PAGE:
1. Relevanssi Search
The latest update of Relevanssi, version 3.3.4, seems to have handled the problems mentioned in my “interim report” – so I am using it now on the blog, and searches will now include all comments as well as posts, with the exception of Wall comments. Including the Wall tends to produce results with large numbers of misleading hits. Ideally, and perhaps with not too great difficulty, a separate, narrow search of Wall Comments could be set up, but it’s a low priority for me, especially since I’m always on the verge of dropping the Wall anyway. I’d have some further suggestions for the developer on presenting the plug-in and guiding new users, but I don’t have the time right now for a full improving WP Search with Relevanssi post. Maybe later.
2. Twitter Digest
I now realize that my initial guesses regarding production of truncated links were off (though the unnecessary excursion to Regular Expressions-land was educational). Instead, I’ve discovered a problem that is in some ways much simpler, though not easy for me at my present level of knowledge of the Twitter API and REST functions to solve. (I’m not even sure if I have just correctly stated the nature of the problem!)
I’ll put the problem here in something more like common language, prefatory to writing it up and grabbing examples:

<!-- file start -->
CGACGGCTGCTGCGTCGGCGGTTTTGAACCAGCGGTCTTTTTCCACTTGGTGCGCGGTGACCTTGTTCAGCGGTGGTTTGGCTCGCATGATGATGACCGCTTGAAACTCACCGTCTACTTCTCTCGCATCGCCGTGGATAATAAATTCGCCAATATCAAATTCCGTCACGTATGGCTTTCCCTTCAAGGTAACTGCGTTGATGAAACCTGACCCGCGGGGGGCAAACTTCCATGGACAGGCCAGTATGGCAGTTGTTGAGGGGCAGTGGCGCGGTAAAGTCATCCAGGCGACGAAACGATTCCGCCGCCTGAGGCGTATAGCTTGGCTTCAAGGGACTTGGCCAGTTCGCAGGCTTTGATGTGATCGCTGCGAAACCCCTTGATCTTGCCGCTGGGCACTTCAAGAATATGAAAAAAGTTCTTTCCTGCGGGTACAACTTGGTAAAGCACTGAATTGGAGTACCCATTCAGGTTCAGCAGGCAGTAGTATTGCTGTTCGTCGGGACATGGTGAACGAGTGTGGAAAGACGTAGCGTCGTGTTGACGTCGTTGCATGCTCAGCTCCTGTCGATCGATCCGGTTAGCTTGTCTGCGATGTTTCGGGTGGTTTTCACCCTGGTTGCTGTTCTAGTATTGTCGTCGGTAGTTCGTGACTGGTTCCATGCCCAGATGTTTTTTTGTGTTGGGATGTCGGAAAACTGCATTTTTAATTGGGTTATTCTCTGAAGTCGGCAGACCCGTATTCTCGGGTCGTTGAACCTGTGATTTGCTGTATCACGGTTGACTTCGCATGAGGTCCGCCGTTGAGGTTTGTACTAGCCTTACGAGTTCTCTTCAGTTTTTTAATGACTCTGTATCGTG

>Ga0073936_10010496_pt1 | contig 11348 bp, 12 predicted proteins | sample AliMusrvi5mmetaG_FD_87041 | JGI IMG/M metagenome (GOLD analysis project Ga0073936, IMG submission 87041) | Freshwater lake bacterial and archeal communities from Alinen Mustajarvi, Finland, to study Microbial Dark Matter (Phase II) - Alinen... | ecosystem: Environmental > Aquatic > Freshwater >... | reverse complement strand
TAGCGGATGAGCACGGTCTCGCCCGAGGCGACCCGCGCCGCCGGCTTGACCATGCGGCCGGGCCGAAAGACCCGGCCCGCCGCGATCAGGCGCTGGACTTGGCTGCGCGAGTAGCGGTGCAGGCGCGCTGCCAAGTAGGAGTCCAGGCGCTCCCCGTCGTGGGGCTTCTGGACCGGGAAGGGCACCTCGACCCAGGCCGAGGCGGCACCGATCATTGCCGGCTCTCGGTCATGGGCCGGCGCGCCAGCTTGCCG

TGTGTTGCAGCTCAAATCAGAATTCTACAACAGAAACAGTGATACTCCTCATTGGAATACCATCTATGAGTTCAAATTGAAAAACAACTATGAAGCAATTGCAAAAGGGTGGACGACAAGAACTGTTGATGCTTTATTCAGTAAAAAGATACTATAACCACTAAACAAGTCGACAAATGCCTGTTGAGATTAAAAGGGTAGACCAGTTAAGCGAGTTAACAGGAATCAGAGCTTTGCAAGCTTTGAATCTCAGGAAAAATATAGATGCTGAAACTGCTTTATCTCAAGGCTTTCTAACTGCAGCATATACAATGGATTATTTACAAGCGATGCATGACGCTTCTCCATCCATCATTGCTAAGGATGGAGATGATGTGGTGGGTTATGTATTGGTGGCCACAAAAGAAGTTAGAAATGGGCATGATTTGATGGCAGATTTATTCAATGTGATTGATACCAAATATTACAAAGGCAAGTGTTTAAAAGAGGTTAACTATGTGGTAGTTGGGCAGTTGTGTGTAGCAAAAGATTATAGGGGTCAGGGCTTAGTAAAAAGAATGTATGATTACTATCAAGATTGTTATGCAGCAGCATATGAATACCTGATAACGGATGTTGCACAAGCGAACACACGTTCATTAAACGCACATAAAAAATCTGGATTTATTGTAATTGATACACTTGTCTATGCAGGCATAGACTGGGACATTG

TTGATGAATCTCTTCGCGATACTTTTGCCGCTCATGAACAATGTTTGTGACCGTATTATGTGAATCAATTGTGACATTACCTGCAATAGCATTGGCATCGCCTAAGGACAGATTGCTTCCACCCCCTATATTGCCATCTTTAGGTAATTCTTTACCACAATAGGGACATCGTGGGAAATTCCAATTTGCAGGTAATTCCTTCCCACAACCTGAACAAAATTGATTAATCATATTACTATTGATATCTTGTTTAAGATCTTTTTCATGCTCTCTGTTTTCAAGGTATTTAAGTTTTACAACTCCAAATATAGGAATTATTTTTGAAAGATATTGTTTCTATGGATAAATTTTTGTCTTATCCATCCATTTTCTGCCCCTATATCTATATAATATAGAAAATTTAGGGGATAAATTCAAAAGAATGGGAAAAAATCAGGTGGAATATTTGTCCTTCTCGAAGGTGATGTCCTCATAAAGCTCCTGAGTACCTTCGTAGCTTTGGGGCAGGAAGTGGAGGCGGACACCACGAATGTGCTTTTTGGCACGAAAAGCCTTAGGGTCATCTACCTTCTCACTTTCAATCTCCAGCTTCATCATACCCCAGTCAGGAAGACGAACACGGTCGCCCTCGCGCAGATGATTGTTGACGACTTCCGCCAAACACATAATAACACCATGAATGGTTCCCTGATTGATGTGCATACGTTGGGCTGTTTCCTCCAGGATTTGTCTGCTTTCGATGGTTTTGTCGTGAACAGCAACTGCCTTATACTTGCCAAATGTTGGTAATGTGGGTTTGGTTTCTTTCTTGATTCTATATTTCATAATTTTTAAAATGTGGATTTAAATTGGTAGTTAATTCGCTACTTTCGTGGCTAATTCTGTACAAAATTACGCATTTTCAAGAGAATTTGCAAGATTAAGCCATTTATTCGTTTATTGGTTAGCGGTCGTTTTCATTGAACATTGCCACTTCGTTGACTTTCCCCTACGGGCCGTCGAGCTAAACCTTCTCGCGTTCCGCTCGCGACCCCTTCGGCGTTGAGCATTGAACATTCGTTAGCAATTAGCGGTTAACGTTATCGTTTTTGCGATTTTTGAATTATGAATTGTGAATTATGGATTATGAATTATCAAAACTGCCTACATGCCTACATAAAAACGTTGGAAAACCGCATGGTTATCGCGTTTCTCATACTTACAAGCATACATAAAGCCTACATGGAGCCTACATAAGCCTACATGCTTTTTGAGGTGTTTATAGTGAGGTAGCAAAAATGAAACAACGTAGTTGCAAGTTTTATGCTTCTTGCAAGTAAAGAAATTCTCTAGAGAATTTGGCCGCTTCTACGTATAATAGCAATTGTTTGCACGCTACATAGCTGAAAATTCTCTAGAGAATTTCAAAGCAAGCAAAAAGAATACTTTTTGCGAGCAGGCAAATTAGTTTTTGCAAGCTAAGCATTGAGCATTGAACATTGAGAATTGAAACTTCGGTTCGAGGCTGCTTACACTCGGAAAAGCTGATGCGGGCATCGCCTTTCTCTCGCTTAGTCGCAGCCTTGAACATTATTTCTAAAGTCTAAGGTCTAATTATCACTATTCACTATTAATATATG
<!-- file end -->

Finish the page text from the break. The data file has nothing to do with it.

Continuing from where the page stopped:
Though I still think there might be some relatively infrequently arising RegEx or other problems in tweet re-formatting, after reviewing the “raw take” from Twitter prior to processing of output, the problem clearly originates there, or rather in the simple way that the Twitter Digest plug-in handles the data.
In short, in the case of retweets, the Twitter “fetch” provides two “text”‘s associated with user ID Strings. The plug-in takes the first “text” associated with the present user’s ID string. Unfortunately, this text will be in the old “RT” + “@twitterusername” format, meaning that tweets get cut off, sometimes extensively, to fit the 140 character limit. The original retweeted tweet is present in the Twitter data, in full, but is associated with the other (prior, retweeted) user’s ID String.
I will need to know how, in the case of retweets, how to get the second “text” rather than the first, and process it in order with regular tweets. Most twitter clients and Twitter itself use the second “original tweet” on user timelines unless the user/re-tweeter has actually manually entered “RT @[user-name”]”, or used a modified “quote” format, in order to re-tweet. So clearly it’s a problem that is both solvable and quite commonly solved in Twitter applications.
Though I don’t know how to do this yet, I haven’t given up hope of stumbling across a readymade solution or near-solution somewhere, perhaps in one of the many existing Twitter for WP plug-ins. If I don’t find what I need, I may create a “StackExchange” post on the subject. I am not sure how long it will take me to figure out how to do what I need to do, but this knowledge might eventually be very useful for developing more advanced twitter applications, for instance by utilizing some of the other information that Twitter Digest and similar applications fetch but don’t do anything with – such as full image URLs, user avatars, user background and profile images, data on favorites and retweets, and so on.